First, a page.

The dangers of hubris couldn't be better demonstrated than by the fall of Boo.com. Mind you, I must admit to a sneaking admiration for anyone who can not only blow £1 million a week, but can get away with it for a year.
I manned a stand recently at our stockbroker's annual client show. It has been a long time since I had to do such a thing - the last time was at Comdex in the early 80s. Needless to say, this was very different.
Most visitors were anxious for help in making sense of the ups and downs of the dotcom sector in the context of Nasdaq's continued gyrations.
And, if that day's sample is indicative of the general investor, it looks as if the UK is finally waking up to appreciate the "null hypothesis". Namely that, surprise, surprise, the inherent value of a company is not materially affected by adding .com to the end of its name.
If my recent experience is anything to go by, everyone should take care to avoid having anything at all to do with companies who gratuitously add a .com to their name.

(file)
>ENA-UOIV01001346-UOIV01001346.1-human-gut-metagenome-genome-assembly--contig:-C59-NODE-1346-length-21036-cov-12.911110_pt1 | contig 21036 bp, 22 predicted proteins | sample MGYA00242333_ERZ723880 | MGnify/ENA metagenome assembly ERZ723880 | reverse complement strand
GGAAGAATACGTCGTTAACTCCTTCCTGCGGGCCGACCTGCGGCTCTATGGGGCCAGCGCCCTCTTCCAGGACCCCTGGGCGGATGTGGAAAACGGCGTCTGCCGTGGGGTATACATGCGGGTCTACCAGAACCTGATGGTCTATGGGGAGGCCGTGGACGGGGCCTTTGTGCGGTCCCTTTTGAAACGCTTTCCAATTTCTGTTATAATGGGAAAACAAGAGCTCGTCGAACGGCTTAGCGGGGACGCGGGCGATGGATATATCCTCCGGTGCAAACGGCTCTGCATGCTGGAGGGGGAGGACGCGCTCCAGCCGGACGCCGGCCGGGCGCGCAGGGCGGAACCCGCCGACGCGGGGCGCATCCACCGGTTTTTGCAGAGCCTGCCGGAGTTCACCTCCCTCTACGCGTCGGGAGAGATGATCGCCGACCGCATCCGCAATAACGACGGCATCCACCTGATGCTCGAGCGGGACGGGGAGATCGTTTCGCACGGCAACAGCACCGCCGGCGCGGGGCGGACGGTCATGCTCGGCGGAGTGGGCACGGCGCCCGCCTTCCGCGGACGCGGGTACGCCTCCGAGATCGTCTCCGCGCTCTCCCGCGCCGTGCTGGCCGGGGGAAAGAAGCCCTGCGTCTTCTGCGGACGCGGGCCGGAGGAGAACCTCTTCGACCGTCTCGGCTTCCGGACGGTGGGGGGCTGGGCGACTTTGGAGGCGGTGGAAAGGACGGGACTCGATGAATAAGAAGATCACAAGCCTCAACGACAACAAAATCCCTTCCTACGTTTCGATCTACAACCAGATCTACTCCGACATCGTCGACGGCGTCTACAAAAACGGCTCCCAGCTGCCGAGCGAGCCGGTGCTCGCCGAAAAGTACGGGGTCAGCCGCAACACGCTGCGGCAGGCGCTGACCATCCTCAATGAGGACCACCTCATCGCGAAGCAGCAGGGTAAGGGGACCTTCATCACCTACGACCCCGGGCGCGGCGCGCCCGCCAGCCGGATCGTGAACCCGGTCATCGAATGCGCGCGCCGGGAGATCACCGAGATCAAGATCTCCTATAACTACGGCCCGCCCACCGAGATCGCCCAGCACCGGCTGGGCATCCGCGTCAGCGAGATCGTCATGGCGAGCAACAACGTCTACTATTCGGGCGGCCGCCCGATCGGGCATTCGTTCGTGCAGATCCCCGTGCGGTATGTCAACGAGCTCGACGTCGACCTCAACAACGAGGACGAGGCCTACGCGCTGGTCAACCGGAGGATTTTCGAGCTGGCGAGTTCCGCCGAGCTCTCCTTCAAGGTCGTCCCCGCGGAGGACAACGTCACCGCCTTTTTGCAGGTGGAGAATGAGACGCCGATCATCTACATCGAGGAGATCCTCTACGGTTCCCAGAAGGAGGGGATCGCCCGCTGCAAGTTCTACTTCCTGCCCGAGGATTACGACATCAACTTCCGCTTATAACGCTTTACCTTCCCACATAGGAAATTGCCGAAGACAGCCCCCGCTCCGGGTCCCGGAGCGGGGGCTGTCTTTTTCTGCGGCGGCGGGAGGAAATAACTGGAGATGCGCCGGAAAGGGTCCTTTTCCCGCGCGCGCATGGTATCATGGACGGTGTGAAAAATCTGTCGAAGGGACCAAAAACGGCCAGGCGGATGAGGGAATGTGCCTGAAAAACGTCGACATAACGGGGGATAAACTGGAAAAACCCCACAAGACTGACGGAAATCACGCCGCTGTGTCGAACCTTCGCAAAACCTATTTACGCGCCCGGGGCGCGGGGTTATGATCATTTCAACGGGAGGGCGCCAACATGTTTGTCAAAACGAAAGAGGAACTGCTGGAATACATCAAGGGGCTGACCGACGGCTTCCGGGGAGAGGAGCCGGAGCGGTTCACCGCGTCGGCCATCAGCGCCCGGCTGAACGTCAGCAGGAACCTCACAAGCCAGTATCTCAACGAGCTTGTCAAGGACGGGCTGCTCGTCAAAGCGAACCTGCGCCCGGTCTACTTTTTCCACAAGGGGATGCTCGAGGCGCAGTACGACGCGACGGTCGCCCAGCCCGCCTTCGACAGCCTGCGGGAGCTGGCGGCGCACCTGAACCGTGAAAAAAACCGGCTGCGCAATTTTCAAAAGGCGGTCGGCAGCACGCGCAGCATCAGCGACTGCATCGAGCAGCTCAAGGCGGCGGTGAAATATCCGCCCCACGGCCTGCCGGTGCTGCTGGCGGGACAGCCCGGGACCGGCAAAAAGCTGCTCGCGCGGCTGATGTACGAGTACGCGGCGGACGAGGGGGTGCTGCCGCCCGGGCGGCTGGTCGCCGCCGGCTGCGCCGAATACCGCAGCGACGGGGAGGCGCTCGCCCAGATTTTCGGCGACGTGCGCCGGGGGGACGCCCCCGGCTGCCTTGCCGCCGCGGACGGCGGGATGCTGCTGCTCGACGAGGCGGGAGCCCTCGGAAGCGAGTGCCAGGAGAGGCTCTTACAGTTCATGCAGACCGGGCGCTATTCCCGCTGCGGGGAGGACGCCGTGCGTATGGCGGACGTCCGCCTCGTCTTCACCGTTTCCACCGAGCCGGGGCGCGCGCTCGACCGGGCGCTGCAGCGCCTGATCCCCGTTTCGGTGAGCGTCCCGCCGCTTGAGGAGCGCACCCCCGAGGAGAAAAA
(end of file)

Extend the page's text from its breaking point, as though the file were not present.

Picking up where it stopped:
Last month I bought a new PC for our house. I chose a box with an excellent write-up in the PC press and paid no attention to the supplier.
Mistake! This bricks-and-mortar manufacturer had just announced a radical new name which is - you guessed - the old name plus .com.
I should have known better, but I went ahead with the purchase only to suffer the kind of service collapse that British Gas patented back in the 70s. The final straw came when the dog-like performance of the machine was brought to a halt by the dramatic self-destruction of the monitor.
It took a dozen phone calls to sort out the mess and a further six to get them to agree to take their junk back.
Meanwhile, the company's managers - none of whom would speak to me on the telephone - are oblivious to the reality that there's much more to prosperity than catching a late bandwagon.
Ken Olisa is managing director of venture marketing company Interregnum.S